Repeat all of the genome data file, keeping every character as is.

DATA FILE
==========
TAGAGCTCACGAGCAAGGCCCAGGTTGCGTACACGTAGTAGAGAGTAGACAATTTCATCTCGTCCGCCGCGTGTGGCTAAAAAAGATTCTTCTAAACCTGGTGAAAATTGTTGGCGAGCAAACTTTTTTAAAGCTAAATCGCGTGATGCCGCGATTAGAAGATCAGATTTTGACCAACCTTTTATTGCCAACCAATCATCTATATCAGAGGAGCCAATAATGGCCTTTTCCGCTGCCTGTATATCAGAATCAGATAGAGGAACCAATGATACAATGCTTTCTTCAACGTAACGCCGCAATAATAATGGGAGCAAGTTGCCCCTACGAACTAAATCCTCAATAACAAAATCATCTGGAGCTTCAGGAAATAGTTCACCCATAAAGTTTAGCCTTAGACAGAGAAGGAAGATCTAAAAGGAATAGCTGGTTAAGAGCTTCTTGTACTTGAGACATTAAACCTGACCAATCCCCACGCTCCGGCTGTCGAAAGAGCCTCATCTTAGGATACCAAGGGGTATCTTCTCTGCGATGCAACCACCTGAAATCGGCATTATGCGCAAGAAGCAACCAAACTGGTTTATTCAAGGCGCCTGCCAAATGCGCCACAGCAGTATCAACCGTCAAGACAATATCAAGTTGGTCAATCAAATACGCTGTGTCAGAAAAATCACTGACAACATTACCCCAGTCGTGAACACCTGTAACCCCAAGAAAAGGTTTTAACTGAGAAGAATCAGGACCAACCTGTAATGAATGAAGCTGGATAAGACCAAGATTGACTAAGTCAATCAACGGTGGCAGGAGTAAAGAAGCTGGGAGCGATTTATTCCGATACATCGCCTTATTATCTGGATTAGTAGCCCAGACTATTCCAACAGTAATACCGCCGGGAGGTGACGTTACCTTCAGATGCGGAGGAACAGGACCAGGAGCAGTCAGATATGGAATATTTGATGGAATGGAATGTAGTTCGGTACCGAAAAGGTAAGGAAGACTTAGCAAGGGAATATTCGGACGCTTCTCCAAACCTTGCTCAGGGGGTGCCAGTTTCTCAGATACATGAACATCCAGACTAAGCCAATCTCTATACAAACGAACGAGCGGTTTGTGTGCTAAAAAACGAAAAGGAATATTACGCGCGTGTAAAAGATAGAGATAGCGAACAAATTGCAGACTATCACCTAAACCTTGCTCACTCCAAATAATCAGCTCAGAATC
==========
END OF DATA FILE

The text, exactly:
TAGAGCTCACGAGCAAGGCCCAGGTTGCGTACACGTAGTAGAGAGTAGACAATTTCATCTCGTCCGCCGCGTGTGGCTAAAAAAGATTCTTCTAAACCTGGTGAAAATTGTTGGCGAGCAAACTTTTTTAAAGCTAAATCGCGTGATGCCGCGATTAGAAGATCAGATTTTGACCAACCTTTTATTGCCAACCAATCATCTATATCAGAGGAGCCAATAATGGCCTTTTCCGCTGCCTGTATATCAGAATCAGATAGAGGAACCAATGATACAATGCTTTCTTCAACGTAACGCCGCAATAATAATGGGAGCAAGTTGCCCCTACGAACTAAATCCTCAATAACAAAATCATCTGGAGCTTCAGGAAATAGTTCACCCATAAAGTTTAGCCTTAGACAGAGAAGGAAGATCTAAAAGGAATAGCTGGTTAAGAGCTTCTTGTACTTGAGACATTAAACCTGACCAATCCCCACGCTCCGGCTGTCGAAAGAGCCTCATCTTAGGATACCAAGGGGTATCTTCTCTGCGATGCAACCACCTGAAATCGGCATTATGCGCAAGAAGCAACCAAACTGGTTTATTCAAGGCGCCTGCCAAATGCGCCACAGCAGTATCAACCGTCAAGACAATATCAAGTTGGTCAATCAAATACGCTGTGTCAGAAAAATCACTGACAACATTACCCCAGTCGTGAACACCTGTAACCCCAAGAAAAGGTTTTAACTGAGAAGAATCAGGACCAACCTGTAATGAATGAAGCTGGATAAGACCAAGATTGACTAAGTCAATCAACGGTGGCAGGAGTAAAGAAGCTGGGAGCGATTTATTCCGATACATCGCCTTATTATCTGGATTAGTAGCCCAGACTATTCCAACAGTAATACCGCCGGGAGGTGACGTTACCTTCAGATGCGGAGGAACAGGACCAGGAGCAGTCAGATATGGAATATTTGATGGAATGGAATGTAGTTCGGTACCGAAAAGGTAAGGAAGACTTAGCAAGGGAATATTCGGACGCTTCTCCAAACCTTGCTCAGGGGGTGCCAGTTTCTCAGATACATGAACATCCAGACTAAGCCAATCTCTATACAAACGAACGAGCGGTTTGTGTGCTAAAAAACGAAAAGGAATATTACGCGCGTGTAAAAGATAGAGATAGCGAACAAATTGCAGACTATCACCTAAACCTTGCTCACTCCAAATAATCAGCTCAGAATC